Keep watch on your fellow travellers
By Steve Wallace
Times Colonist, March 9th 2018
Most bike riders are well prepared for travel over the winter months.
They have the proper clothing and ancillary equipment, including mirrors, bright reflective clothing, and front and back lights.
The problem, as of late, are riders who hit the road when the weather gets better and more conducive for two-wheel travel.
Here they come — helmet-less, with none of the safety equipment necessary to take part in an ever increasingly dangerous and complex traffic system.
(Now before anyone claims a helmet is not necessary for safety, think about this: It is the law. Drivers and passengers must wear seatbelts when travelling in a motor vehicle. You must wear your helmet).
Bike riders often ride at night without a light or any other safety equipment.
It is long past time for enforcement equality to extend to not only cyclists, but also other modes of transportation.
Any driver travelling with a seatbelt dangling out the window or no headlights at night would be pulled over by the police.
It should be the same for cyclists, especially since they are so much more likely to sustain considerably greater injury in a crash.
Mobility scooters are supposed to be restricted to the sidewalk, or at least to the side of the road where no sidewalk exists. Drivers stay off the sidewalk.
Scooters should stay off the road wherever possible.
This includes riding opposite to traffic flow on the shoulder of the road.
Scooter riders should do the expected and drivers should be as accommodating as possible to those much less ambulatory than the rest of us.
It is about time we all gave scooters and the people who use them the same respect and space we give people in wheelchairs.
The most misunderstood transportation choices are skateboards and rollerblades.
They both belong on the road, not the sidewalk.
One cannot avoid admiring not only their sheer bravery, but also the great physical balance necessary to be competent on both.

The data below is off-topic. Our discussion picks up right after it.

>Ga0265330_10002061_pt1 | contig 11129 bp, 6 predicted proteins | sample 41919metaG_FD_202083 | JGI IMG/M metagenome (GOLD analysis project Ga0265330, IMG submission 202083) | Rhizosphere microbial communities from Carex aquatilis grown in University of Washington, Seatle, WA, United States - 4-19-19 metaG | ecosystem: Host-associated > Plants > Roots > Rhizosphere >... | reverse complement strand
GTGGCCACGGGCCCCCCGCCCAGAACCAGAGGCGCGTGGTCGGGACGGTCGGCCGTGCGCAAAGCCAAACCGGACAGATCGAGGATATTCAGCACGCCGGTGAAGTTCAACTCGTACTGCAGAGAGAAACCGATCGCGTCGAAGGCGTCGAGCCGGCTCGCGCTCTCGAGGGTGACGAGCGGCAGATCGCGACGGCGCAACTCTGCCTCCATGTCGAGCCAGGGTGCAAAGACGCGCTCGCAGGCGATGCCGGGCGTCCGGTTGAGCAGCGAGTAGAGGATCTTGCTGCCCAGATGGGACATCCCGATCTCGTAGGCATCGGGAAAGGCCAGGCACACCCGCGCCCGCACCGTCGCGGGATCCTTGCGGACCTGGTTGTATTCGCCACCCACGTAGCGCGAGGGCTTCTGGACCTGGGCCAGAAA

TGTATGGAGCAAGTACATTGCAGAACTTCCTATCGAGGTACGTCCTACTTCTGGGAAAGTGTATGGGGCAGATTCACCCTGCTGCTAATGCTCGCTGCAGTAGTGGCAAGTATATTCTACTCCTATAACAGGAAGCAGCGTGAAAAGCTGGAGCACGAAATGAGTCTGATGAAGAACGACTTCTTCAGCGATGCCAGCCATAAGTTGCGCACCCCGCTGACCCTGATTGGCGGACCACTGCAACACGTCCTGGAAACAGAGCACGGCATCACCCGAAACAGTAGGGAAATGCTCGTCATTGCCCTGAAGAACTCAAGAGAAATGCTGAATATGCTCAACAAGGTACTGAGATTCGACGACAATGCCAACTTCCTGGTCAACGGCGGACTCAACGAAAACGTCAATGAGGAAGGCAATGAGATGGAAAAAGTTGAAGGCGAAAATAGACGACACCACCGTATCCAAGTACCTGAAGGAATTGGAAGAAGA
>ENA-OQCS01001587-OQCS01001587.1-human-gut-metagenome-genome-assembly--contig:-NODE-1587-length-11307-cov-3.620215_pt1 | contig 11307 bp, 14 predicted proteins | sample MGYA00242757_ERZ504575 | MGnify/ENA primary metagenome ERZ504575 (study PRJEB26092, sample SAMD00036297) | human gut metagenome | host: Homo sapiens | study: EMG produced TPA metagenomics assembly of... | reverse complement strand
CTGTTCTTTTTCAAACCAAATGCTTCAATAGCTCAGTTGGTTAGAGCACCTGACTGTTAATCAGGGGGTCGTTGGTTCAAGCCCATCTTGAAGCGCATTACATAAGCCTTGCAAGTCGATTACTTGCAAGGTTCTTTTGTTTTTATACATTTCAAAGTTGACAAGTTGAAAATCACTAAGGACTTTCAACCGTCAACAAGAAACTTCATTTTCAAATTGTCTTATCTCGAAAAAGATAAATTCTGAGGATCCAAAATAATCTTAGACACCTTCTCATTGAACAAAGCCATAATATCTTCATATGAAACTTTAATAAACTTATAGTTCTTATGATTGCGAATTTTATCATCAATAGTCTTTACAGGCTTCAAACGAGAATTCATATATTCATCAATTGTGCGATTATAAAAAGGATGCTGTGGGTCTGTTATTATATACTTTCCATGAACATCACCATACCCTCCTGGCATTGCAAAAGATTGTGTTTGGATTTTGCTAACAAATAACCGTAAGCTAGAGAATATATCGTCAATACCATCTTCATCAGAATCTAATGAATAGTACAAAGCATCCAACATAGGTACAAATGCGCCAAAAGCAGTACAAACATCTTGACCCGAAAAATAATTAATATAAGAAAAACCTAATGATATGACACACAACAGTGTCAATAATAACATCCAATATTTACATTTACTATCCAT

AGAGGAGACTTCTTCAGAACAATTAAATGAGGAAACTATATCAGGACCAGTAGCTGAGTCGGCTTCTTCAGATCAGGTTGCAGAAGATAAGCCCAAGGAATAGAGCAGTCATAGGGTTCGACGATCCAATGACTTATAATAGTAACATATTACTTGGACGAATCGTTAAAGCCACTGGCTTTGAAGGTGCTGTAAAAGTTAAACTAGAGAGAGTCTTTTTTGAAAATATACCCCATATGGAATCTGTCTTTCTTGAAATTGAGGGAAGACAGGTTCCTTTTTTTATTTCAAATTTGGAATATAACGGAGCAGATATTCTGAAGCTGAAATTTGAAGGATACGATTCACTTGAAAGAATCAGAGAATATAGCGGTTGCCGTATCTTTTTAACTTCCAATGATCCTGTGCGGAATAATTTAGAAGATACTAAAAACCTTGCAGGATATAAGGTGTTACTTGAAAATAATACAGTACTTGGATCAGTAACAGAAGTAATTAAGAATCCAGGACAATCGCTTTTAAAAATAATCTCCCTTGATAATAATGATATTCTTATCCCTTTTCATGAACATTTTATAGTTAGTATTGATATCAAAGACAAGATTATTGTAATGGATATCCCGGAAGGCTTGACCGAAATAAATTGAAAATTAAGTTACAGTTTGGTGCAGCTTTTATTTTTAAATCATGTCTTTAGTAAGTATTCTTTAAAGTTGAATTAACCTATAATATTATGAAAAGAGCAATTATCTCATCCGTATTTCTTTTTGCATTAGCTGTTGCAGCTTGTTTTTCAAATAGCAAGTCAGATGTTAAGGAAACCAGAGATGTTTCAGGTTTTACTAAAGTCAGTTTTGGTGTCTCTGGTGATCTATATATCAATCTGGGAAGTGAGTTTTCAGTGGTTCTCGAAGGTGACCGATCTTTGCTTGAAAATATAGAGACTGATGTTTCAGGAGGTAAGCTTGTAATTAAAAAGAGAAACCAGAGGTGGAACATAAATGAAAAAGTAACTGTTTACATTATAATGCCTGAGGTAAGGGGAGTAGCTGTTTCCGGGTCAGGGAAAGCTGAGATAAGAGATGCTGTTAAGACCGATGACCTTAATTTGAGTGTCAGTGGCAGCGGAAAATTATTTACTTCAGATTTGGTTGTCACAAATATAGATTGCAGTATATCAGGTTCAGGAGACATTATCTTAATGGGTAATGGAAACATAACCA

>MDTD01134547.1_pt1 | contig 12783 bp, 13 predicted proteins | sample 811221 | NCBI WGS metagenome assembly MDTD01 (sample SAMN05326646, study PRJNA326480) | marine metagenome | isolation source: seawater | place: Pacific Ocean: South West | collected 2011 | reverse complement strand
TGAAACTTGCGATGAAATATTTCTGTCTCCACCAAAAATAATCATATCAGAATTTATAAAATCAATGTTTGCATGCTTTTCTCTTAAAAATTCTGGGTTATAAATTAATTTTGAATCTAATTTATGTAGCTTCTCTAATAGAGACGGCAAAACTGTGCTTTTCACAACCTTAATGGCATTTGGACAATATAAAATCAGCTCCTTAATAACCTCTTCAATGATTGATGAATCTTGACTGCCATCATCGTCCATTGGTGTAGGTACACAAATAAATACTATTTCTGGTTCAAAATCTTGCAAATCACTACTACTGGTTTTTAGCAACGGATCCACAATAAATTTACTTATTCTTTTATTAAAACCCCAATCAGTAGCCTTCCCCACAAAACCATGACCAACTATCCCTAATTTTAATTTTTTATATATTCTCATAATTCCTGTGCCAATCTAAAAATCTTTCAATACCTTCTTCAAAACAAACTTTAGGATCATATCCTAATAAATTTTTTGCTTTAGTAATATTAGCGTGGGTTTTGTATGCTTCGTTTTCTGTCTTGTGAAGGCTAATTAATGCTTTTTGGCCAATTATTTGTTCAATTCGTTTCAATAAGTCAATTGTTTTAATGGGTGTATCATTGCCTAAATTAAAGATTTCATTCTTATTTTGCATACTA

Skateboarders announce their presence by the sound they make when travelling everywhere they go, while skaters are relatively silent.
Both should wear protective gear.
It is so easy for them to slip into the blind spots of the average driver, let alone the bigger transport trucks.
The rules pertaining to Segway travel are much less obvious.
Would someone, preferably a reader of this column, who has one of these, please let us all know what the rules are for this mode of travel?
There is one more situation worth mentioning. Small electric motor cycles with pedals and very limited power may be ridden by those without a driver’s licence.
It seems to be the preferred choice of those convicted of drunk-driving, as are many of the above-mentioned devices.
These suspended drivers are believed to be partial to motorized cycles as a way of getting around, sober or otherwise.
This loophole can be plugged by conditions stated by judges at sentencing.
Drivers of motor vehicles must be very careful when encountering others mentioned above.
A shoulder check prior to any lateral move is mandatory if dangerous situations and conflicts are to be avoided.
When these conflicts lead to collisions, it is far more likely for the motor-vehicle driver to be deemed at fault.
After all, the others seldom carry insurance.